Requiring the winners to be represented by the agent who also runs the contest is a classic conflict of interest.

You "win" this contest, sign with this "agency" and who's going to tell the publisher their contract sux? Not you. Not your "agent". Me probably. And that's not going to do you any good at all. And what happens when you want to write a second book?

Now, Touchstone/Fireside is a damn fine place to be published. There are really good editors there. What the hell is in this for them? Do they really think "Sobol Prize Winner" on the cover is going to generate sales? I'd love to hear their thinking on this.

It's entirely possible some very good novels will surface in this contest. I've said this before, I'll say it again: if you're good enough to "win" this "contest" you're probably good enough to survive the slush pile at any reputable agency and get a deal that isn't a gimmick.

And just in case the Sobolites want to get me off their back all they have to do is remove the clause in the contest rules that says "winners must agree to sign with Sobol Literary Management". You can even change it to "may agree". You can even let them not have an agent (!!). It's the enforced agency clause that makes this a crock of shit. It's STILL that, no matter how much Air Freshener you buy from Simon&Schuster.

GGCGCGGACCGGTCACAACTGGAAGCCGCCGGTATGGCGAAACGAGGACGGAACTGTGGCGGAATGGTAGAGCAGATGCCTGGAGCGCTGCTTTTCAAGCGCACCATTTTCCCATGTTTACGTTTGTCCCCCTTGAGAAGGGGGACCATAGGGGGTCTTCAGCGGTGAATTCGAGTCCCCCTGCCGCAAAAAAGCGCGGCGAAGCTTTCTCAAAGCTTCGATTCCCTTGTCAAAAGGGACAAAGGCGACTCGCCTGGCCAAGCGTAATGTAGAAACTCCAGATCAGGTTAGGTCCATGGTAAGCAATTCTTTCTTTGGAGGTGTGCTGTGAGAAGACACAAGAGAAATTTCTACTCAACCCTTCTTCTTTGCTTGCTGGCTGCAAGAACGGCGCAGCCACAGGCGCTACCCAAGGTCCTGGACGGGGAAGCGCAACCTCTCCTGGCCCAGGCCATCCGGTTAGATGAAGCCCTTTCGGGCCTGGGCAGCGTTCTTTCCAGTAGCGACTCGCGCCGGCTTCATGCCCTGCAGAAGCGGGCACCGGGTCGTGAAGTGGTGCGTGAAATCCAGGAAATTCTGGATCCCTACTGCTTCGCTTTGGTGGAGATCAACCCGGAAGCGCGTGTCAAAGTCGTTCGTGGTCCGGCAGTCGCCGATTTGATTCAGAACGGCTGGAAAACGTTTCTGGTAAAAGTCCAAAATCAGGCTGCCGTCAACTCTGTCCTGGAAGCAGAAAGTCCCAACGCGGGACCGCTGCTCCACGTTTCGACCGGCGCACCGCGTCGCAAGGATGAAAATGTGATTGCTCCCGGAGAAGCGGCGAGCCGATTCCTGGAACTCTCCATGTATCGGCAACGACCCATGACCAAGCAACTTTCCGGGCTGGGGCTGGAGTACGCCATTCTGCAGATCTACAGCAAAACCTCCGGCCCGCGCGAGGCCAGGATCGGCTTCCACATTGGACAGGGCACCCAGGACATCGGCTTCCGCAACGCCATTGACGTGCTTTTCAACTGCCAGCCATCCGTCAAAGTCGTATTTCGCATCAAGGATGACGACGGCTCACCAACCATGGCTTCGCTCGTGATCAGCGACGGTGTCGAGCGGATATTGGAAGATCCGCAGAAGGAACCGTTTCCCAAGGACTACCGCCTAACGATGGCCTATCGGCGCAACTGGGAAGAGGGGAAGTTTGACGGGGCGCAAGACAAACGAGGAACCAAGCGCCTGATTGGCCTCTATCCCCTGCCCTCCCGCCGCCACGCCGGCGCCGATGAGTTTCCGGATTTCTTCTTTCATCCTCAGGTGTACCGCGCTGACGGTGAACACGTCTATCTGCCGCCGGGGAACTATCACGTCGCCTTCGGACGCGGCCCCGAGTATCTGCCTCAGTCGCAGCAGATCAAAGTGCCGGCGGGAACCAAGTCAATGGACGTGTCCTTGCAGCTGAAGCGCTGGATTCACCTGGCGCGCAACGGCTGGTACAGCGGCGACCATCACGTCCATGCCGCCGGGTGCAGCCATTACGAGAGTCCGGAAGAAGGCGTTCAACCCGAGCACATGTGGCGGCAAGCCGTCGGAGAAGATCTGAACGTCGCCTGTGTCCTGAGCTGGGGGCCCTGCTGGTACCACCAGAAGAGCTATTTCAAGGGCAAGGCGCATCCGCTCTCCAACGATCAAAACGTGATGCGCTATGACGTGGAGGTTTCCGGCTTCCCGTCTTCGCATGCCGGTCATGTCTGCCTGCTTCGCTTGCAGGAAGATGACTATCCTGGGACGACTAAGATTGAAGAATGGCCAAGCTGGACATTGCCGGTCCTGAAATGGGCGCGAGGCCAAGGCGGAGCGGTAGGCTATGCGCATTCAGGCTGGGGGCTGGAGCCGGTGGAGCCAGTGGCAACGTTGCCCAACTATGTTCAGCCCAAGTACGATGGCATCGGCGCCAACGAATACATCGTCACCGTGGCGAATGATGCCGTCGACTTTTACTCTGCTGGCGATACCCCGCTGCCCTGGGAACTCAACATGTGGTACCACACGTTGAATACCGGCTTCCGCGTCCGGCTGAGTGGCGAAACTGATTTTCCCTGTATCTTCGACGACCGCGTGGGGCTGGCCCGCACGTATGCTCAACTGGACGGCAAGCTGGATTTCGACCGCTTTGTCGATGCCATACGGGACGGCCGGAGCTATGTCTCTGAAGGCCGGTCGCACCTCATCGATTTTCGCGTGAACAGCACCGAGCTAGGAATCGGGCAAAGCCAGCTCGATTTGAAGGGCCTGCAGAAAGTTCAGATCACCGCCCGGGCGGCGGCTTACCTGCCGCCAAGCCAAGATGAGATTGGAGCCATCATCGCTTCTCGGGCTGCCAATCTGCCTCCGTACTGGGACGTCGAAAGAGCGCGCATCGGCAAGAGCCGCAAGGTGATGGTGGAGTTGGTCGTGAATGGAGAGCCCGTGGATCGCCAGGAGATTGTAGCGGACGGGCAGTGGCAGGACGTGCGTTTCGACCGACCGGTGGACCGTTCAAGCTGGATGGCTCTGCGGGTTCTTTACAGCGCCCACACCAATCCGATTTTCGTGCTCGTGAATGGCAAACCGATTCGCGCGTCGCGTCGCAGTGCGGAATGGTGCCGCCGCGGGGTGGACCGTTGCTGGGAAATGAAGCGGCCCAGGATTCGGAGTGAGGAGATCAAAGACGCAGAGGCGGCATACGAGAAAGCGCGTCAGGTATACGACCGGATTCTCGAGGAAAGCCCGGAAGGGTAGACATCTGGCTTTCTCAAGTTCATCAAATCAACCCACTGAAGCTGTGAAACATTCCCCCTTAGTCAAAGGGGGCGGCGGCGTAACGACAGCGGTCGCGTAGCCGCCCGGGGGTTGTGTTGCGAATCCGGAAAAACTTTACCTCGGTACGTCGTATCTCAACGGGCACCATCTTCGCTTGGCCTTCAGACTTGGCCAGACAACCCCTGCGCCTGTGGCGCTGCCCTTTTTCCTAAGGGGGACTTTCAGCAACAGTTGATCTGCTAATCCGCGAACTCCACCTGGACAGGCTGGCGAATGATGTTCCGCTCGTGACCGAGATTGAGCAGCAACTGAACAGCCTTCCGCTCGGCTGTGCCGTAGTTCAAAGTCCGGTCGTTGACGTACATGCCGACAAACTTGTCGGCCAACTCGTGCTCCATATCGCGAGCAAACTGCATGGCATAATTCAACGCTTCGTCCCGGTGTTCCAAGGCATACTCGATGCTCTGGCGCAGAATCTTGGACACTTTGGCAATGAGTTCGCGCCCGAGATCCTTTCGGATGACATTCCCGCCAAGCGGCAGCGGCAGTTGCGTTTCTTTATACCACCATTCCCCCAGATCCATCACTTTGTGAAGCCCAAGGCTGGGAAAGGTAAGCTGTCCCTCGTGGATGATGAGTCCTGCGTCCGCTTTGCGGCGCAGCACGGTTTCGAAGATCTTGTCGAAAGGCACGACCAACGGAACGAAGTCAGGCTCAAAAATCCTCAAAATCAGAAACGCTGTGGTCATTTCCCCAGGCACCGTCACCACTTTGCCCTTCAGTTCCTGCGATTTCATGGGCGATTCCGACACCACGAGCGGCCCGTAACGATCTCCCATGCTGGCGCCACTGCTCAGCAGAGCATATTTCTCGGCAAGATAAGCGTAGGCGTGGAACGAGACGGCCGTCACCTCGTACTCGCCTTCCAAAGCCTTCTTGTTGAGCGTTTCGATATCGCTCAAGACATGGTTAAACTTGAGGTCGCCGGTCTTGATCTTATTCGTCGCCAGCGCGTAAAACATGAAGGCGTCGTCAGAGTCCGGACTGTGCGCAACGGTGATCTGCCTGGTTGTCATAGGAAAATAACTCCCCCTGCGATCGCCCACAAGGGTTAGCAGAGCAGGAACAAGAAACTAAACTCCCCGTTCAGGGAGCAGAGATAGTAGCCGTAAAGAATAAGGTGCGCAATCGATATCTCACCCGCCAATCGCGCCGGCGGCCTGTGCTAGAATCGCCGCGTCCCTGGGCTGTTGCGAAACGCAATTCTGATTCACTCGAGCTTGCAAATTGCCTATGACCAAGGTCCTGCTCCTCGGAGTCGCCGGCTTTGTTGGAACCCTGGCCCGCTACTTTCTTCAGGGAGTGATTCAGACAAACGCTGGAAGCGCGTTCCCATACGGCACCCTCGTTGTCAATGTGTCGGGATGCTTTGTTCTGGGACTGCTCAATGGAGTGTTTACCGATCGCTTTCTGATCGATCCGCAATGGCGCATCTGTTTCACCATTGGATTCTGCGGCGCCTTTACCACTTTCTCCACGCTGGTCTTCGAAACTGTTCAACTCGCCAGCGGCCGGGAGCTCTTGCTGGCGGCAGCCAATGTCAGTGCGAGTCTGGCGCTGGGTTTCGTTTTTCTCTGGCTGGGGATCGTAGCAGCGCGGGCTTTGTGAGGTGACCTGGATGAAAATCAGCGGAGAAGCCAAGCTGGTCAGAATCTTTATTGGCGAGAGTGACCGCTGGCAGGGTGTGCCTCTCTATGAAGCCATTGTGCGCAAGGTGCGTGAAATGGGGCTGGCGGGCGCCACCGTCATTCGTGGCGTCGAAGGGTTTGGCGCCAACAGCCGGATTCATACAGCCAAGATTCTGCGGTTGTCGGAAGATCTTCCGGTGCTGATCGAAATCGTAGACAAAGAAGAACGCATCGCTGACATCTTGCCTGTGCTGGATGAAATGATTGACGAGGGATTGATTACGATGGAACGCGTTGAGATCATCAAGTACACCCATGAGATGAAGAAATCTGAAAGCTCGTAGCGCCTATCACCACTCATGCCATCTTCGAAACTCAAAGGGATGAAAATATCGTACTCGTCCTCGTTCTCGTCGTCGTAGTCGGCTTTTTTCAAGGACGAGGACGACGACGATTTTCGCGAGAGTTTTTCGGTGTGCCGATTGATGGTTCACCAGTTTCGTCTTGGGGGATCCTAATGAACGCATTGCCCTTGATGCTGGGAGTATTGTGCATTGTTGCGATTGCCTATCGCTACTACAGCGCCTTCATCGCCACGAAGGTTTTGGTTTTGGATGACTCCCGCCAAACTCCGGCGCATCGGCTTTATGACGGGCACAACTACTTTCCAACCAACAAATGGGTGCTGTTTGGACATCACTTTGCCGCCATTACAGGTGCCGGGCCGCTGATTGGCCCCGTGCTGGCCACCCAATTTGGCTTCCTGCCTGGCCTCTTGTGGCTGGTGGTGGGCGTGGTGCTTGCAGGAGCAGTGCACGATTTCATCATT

25 lines per page?

Dear Miss Snark,

I nearly went insane this evening trying to figure out why a manuscript refused to consistently print 25 lines per page -- I thought I had everything right: 1" margins, 12 point Courier, double spaced etc. Finally, after a great deal of confusion, I noticed that I'd left the "eliminate widows and orphans" option turned on in Microsoft Word. Turning it off eliminated the problem, but now, of course, there are occasional widows and orphans (surprise!) scattered through the text.

Am I right in thinking that getting 25 lines per page takes priority in a manuscript over widow and orphan elimination? Or should I let Microsoft Word do its stuff on sample chapters I send to an agent?

Where are you getting this idea that ms pages have to have 25 lines per page OR that you should do it in Courier (which is an ugly ass font and I hate)?

Much of this depends on what stage of the process you're on. If you're preparing a document for your publisher you follow THEIR house style guide and you follow it to the letter and anything Miss Snark says be damned.